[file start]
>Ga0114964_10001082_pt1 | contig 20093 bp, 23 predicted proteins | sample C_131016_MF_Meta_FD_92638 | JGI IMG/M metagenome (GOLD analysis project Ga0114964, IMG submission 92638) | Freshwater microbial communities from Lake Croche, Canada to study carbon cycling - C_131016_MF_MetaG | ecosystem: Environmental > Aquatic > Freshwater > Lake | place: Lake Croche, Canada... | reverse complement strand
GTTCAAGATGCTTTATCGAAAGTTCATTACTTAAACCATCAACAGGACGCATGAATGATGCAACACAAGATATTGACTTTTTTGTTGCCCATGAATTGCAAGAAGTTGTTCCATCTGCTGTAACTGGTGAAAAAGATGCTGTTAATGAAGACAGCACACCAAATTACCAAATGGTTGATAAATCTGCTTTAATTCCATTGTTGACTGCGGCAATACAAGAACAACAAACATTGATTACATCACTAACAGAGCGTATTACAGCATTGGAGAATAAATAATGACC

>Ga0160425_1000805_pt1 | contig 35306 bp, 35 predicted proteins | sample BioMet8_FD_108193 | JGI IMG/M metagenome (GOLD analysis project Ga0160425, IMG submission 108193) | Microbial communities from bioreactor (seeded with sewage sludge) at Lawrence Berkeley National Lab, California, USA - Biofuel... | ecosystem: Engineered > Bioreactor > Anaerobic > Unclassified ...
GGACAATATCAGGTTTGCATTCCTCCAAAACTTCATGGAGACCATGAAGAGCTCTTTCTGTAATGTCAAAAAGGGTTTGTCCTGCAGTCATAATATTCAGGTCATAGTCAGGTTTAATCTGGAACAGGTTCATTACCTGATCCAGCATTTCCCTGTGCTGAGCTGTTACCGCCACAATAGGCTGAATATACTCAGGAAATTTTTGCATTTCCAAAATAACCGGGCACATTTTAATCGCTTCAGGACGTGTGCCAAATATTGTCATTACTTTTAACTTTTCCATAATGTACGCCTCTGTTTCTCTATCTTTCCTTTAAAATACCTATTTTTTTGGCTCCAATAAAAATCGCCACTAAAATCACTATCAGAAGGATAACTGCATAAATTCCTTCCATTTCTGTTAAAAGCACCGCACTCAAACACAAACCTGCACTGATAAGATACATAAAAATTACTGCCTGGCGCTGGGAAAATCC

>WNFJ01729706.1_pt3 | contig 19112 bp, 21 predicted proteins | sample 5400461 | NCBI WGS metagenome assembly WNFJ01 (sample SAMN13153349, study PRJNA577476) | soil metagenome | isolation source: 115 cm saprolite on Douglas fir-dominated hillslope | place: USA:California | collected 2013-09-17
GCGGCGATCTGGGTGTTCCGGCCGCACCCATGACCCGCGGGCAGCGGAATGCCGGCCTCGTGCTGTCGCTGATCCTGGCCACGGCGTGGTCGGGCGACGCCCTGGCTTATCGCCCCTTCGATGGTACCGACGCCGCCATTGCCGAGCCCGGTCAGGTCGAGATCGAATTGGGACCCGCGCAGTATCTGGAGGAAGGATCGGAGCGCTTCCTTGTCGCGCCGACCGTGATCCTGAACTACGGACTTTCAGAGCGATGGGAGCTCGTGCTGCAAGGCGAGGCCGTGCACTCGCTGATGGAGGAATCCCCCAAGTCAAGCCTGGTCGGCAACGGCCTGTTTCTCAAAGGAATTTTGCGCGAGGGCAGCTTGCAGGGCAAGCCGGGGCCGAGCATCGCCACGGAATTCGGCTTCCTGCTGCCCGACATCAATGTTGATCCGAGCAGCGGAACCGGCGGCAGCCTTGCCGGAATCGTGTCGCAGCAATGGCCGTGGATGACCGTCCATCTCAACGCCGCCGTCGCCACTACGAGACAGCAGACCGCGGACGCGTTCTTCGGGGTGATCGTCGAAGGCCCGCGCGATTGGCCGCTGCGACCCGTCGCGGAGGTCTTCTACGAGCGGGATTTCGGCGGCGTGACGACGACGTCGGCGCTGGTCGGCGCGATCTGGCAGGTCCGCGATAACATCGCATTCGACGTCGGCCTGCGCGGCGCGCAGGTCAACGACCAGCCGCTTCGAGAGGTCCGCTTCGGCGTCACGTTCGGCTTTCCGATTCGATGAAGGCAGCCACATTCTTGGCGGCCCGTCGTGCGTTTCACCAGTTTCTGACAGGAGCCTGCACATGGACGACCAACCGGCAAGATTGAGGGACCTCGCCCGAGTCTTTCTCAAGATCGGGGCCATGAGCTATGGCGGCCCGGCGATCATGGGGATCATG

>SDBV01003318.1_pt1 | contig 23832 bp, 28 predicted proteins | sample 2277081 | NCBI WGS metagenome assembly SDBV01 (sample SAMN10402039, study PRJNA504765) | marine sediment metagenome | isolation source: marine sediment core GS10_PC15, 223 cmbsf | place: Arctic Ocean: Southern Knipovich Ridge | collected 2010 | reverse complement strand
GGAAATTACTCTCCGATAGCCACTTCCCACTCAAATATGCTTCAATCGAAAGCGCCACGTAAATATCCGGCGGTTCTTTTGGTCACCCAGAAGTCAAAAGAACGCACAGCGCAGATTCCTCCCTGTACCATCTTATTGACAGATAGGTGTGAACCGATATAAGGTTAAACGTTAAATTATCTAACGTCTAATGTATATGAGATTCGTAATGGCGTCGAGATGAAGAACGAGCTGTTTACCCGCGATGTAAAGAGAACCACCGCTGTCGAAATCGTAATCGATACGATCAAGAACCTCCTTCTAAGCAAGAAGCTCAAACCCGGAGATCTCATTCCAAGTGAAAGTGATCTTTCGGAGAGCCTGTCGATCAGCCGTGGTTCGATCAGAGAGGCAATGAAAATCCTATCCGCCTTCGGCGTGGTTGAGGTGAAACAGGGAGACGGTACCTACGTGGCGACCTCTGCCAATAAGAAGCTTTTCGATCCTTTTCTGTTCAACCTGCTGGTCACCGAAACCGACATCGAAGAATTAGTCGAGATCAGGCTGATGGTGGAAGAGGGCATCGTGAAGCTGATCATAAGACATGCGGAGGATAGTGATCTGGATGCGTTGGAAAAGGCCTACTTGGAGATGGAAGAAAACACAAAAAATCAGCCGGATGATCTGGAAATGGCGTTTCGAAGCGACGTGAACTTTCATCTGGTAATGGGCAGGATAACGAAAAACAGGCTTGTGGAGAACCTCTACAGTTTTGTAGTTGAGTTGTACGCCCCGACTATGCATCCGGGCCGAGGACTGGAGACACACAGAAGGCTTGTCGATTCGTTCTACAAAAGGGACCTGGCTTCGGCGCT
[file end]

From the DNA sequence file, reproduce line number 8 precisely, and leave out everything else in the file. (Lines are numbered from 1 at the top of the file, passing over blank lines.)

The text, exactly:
GGAAATTACTCTCCGATAGCCACTTCCCACTCAAATATGCTTCAATCGAAAGCGCCACGTAAATATCCGGCGGTTCTTTTGGTCACCCAGAAGTCAAAAGAACGCACAGCGCAGATTCCTCCCTGTACCATCTTATTGACAGATAGGTGTGAACCGATATAAGGTTAAACGTTAAATTATCTAACGTCTAATGTATATGAGATTCGTAATGGCGTCGAGATGAAGAACGAGCTGTTTACCCGCGATGTAAAGAGAACCACCGCTGTCGAAATCGTAATCGATACGATCAAGAACCTCCTTCTAAGCAAGAAGCTCAAACCCGGAGATCTCATTCCAAGTGAAAGTGATCTTTCGGAGAGCCTGTCGATCAGCCGTGGTTCGATCAGAGAGGCAATGAAAATCCTATCCGCCTTCGGCGTGGTTGAGGTGAAACAGGGAGACGGTACCTACGTGGCGACCTCTGCCAATAAGAAGCTTTTCGATCCTTTTCTGTTCAACCTGCTGGTCACCGAAACCGACATCGAAGAATTAGTCGAGATCAGGCTGATGGTGGAAGAGGGCATCGTGAAGCTGATCATAAGACATGCGGAGGATAGTGATCTGGATGCGTTGGAAAAGGCCTACTTGGAGATGGAAGAAAACACAAAAAATCAGCCGGATGATCTGGAAATGGCGTTTCGAAGCGACGTGAACTTTCATCTGGTAATGGGCAGGATAACGAAAAACAGGCTTGTGGAGAACCTCTACAGTTTTGTAGTTGAGTTGTACGCCCCGACTATGCATCCGGGCCGAGGACTGGAGACACACAGAAGGCTTGTCGATTCGTTCTACAAAAGGGACCTGGCTTCGGCGCT